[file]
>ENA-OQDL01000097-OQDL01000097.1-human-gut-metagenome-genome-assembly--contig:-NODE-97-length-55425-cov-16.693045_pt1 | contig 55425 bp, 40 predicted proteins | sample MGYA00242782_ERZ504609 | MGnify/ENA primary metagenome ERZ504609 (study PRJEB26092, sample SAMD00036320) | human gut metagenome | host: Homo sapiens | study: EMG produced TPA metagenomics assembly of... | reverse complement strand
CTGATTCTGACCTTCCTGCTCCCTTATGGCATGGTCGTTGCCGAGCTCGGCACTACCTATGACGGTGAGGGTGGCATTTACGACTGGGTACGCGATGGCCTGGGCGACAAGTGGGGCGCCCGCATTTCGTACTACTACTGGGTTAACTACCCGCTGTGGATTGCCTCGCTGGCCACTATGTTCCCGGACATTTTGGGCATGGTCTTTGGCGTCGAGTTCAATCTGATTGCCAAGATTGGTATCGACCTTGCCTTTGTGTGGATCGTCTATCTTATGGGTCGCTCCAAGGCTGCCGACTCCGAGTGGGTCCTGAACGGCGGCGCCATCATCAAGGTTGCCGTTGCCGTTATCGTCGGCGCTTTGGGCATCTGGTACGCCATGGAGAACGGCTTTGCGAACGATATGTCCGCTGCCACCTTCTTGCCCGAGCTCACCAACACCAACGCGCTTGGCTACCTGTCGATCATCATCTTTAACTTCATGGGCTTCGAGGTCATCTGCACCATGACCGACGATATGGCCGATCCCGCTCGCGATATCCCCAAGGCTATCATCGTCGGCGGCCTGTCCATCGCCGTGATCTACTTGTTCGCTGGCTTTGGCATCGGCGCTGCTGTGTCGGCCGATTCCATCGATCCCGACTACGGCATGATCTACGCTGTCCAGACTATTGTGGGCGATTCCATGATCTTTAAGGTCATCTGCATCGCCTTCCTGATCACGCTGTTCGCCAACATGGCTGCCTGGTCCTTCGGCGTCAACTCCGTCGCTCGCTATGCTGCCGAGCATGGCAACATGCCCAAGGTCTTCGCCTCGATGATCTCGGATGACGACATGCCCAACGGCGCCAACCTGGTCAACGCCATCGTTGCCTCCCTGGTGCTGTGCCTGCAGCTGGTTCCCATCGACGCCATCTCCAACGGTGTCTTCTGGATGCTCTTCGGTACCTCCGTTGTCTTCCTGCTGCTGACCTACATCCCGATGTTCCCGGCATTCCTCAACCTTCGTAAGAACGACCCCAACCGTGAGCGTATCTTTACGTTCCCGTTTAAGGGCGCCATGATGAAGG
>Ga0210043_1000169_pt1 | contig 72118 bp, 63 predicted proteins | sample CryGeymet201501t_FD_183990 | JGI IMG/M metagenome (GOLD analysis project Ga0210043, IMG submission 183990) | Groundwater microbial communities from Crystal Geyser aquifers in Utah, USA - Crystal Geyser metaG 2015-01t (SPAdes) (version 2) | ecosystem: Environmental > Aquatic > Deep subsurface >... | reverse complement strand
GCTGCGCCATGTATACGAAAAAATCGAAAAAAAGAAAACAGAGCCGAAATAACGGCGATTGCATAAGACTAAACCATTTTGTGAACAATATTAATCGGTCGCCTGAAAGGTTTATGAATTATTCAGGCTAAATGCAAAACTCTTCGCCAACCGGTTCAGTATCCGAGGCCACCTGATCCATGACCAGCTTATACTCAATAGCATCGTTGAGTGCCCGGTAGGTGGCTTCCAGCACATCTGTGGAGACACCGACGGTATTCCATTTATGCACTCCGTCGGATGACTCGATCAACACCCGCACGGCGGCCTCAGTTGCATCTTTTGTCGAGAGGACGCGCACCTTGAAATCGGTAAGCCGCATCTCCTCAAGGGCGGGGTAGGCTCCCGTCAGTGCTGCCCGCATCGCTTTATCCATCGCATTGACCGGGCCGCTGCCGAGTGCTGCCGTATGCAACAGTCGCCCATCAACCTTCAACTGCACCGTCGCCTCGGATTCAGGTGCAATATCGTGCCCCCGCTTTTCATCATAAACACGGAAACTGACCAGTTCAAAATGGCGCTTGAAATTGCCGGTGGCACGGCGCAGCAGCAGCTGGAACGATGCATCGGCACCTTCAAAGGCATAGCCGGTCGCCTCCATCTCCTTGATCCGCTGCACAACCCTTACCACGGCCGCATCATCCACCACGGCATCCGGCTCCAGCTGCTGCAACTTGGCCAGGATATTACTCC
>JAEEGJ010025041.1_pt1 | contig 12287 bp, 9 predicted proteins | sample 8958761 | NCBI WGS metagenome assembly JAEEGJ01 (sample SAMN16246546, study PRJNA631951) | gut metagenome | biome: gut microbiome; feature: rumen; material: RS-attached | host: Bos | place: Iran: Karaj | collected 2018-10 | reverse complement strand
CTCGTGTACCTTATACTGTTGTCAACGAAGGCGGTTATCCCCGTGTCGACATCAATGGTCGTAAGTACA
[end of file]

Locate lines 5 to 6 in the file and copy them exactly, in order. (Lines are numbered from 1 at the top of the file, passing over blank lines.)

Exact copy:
>JAEEGJ010025041.1_pt1 | contig 12287 bp, 9 predicted proteins | sample 8958761 | NCBI WGS metagenome assembly JAEEGJ01 (sample SAMN16246546, study PRJNA631951) | gut metagenome | biome: gut microbiome; feature: rumen; material: RS-attached | host: Bos | place: Iran: Karaj | collected 2018-10 | reverse complement strand
CTCGTGTACCTTATACTGTTGTCAACGAAGGCGGTTATCCCCGTGTCGACATCAATGGTCGTAAGTACA